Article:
Recently we’ve seen a range of legislation, both passed and proposed, creating rules to protect personal data captured by connected devices. These revolve around ways for consumers to delete such data, what companies can or can’t do with the data, and protecting private health information. We’ve also seen a walk-back from the Internal Revenue Service requiring that U.S. citizens provide biometric data, in the form of facial recognition, to access their federal tax information.
That’s all well and good considering there are already dozens of devices gathering this data today. But what about five years from now when we start to see more robots in our daily lives?
There aren’t any data protections in place for that future, perhaps because we don’t really know how the future will unfold. After all, how many people interact with some type of connected robotic device today? Not many, although it’s likely more than you realize. And who can predict how many of those interactions we’ll experience in a few short years?
Still, we should have learned a lesson by waiting until the IoT was already fairly prevalent in smart speakers and cameras before actually tackling a pro-consumer framework for data privacy. It would be smarter to build off of that framework now and extend it to future devices, such as robots.
Don’t misunderstand me, I don’t expect every home to have a robot in five years. I hope my home has one, but I’ve always been an early adopter. The real issue arises as more companies deploy robots in public places, such as airports, museums, and such.
Indeed, that’s exactly what caused me to think about this: An article about someone experiencing and watching robotic interactions at an airport in South Korea. That country is much like me in terms of early technology adoption. Note that this is a recollection of the situation from 2019:
Upon reaching its destination at the other side of the hall, it was apparent that the robot thought it had completed a task by leading a requester to a check-in counter, after which it started to roam aimlessly. Before I could get to the robot and figure out its controls, another woman walked up and scanned her boarding pass on the back of the robot. The robot displayed a new map on the rectangular screen on its back and led the woman back across the hall. Elsewhere in the airport, people were having their photo taken by these assistive robots—and providing their email addresses to get a copy of the photo.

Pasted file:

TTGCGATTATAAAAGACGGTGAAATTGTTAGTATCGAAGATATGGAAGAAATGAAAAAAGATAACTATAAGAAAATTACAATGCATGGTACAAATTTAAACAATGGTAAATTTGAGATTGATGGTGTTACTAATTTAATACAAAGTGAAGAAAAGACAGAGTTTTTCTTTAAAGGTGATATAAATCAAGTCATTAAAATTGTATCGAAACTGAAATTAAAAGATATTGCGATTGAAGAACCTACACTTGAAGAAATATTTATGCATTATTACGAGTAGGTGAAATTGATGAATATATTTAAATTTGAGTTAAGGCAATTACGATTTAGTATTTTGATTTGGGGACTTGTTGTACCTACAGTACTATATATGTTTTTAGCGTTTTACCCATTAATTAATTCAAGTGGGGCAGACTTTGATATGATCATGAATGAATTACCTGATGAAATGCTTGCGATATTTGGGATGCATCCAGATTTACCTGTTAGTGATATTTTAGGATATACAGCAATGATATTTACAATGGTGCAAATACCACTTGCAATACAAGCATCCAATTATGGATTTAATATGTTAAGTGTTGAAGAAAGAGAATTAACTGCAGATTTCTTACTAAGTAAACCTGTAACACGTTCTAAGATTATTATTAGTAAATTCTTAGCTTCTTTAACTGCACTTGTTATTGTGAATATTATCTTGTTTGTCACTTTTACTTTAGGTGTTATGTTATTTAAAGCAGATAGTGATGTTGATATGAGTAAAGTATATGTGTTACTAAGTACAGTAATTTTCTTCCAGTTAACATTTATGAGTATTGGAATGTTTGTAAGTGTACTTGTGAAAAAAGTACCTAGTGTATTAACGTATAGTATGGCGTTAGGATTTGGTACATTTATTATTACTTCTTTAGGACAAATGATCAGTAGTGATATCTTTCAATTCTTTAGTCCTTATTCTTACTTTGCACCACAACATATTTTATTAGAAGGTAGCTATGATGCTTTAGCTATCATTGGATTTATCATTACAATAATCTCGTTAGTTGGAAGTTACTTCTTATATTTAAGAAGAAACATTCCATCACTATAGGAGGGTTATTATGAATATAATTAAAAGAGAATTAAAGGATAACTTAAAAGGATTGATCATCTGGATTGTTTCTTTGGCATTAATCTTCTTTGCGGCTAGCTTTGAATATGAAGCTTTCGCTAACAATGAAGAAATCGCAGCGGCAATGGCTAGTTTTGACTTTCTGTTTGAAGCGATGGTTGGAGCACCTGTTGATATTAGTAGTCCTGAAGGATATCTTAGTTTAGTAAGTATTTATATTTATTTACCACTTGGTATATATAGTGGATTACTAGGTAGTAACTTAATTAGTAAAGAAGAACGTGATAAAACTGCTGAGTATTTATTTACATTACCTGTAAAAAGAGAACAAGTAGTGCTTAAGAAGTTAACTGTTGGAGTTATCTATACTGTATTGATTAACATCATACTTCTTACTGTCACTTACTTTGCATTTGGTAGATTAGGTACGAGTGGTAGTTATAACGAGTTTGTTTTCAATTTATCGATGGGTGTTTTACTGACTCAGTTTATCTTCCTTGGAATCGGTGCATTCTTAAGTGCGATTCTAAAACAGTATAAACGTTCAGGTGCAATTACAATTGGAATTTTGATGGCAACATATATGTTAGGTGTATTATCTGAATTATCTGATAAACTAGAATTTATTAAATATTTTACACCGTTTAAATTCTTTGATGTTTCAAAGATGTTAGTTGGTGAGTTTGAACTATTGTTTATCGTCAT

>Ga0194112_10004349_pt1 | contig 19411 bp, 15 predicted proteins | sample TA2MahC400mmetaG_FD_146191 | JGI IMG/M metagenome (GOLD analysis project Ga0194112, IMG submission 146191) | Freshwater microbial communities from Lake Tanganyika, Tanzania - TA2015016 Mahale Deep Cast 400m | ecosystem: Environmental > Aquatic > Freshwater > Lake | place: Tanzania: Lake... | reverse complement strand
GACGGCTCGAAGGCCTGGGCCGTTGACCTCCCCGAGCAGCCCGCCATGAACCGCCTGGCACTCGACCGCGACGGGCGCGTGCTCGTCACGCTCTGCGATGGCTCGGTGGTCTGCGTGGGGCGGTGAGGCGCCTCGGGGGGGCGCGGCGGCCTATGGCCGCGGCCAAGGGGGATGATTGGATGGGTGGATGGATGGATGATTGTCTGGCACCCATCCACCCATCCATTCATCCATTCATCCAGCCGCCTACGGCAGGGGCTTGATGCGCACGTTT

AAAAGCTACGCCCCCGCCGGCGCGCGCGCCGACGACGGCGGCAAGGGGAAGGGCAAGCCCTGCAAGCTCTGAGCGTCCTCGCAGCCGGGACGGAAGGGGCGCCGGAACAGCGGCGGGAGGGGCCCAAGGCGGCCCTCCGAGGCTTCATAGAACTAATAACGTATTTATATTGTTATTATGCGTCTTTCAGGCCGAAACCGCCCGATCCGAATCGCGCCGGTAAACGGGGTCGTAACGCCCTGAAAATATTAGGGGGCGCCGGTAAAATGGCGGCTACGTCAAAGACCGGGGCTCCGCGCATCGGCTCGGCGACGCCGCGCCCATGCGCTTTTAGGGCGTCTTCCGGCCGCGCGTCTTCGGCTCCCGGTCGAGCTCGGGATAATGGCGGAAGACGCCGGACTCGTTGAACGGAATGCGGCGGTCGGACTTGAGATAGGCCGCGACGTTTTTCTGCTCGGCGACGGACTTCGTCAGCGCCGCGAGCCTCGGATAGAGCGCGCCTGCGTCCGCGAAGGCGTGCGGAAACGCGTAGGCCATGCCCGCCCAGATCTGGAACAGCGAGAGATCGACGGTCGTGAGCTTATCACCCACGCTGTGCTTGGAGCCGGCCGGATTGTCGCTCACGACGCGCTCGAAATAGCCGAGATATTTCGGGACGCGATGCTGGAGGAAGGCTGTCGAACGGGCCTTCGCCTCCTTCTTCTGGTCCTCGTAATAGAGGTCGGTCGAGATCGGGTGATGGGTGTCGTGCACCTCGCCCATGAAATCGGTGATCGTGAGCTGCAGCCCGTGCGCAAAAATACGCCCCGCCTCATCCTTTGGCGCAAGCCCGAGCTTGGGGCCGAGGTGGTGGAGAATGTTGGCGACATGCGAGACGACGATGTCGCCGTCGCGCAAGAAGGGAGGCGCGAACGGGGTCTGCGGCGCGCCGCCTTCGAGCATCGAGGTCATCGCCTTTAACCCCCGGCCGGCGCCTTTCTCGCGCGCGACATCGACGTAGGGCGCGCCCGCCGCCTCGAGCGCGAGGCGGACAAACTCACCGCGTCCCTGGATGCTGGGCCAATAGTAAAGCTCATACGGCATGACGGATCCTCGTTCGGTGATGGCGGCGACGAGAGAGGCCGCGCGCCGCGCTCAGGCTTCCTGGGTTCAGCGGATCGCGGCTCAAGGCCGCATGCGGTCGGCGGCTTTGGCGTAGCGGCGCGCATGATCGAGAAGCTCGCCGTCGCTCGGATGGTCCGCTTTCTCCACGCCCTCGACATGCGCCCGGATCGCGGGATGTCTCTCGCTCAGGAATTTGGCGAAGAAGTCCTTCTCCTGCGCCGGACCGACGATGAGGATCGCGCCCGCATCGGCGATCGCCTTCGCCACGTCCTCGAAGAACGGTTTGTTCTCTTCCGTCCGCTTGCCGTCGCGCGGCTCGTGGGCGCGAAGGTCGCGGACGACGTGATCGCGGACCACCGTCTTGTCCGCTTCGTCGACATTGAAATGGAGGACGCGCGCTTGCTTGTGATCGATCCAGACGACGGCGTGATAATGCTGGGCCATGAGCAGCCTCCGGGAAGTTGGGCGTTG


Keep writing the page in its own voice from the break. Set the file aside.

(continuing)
This situation is very different from my having a personal robot in my home. If I did have one, I’d know what data it was collecting before I even purchased it. I’d have buy-in from my family and they would know the robot’s features, functions, and data collection methodology. The only real “risk” to private data being captured unknowingly here is when neighbors or friends come over. My guests don’t know anything about the robot’s data privacy policies, much like they don’t know the same for my connected cameras and speakers today. I think there’s still work to be done in that regard, but again, it’s a different situation.
When robots such as the one in the airport are in public spaces, we “ooh” and “ahh” over them and even approach this new technology to see what it’s all about. And we do so without thinking about what data is captured in those moments and what’s done with it.
How could we possibly know since we didn’t buy or deploy the robot? Where would we look up to see what data is being collected? It’s not as if we read any Terms of Service in the airport before asking the helpful robot for directions to our departure gate.
In fact, the author of the linked article attempted to find answers to those questions, only to run around in circles without finding those answers. The only information that surfaced was that LG made the robots.
This might all sound too much in the future, but look around. There are more and more companies using robots for services in public places. Just a few days ago during some travel, Stacey bought a coffee from a robotic barista, for example, even though it’s not a mobile one. And I’ve lost track of the number of times I’ve seen Marty the robot at my local Giant supermarket. Yes, Marty: I’m watching you … watching me. But I bet you already knew that.
The point is, a future with robots in our daily lives isn’t that far away.
Until we work out rules and regulations surrounding the data captured by robots, my approach will be the same as it is in any public place: Assume that my likeness or my spoken words can be collected by a connected camera or microphone. Even this isn’t a real answer to the challenge though. I don’t know what sensors might be inside a robot collecting data that I wouldn’t expect.
Perhaps there are sensors that can detect my body temperature or predict my stress levels, for example. Paired with AI, that could suggest I’m agitated before a flight and give airport security a tip-off that I might be a troublemaker. In reality, I might just be jet-lagged and a little under the weather. And for all I know, Marty might be snapping my picture for a facial recognition database while I’m checking for the ripest mangoes during my weekly produce trip.
When it comes to robots, which often offer a sense of personal connection that can lower our guard, I could be providing more data that I realize without even knowing it. Whether we’re five years out from seeing more robots in our daily lives or we’re just around the corner from it, the time to deal with privacy protections is now.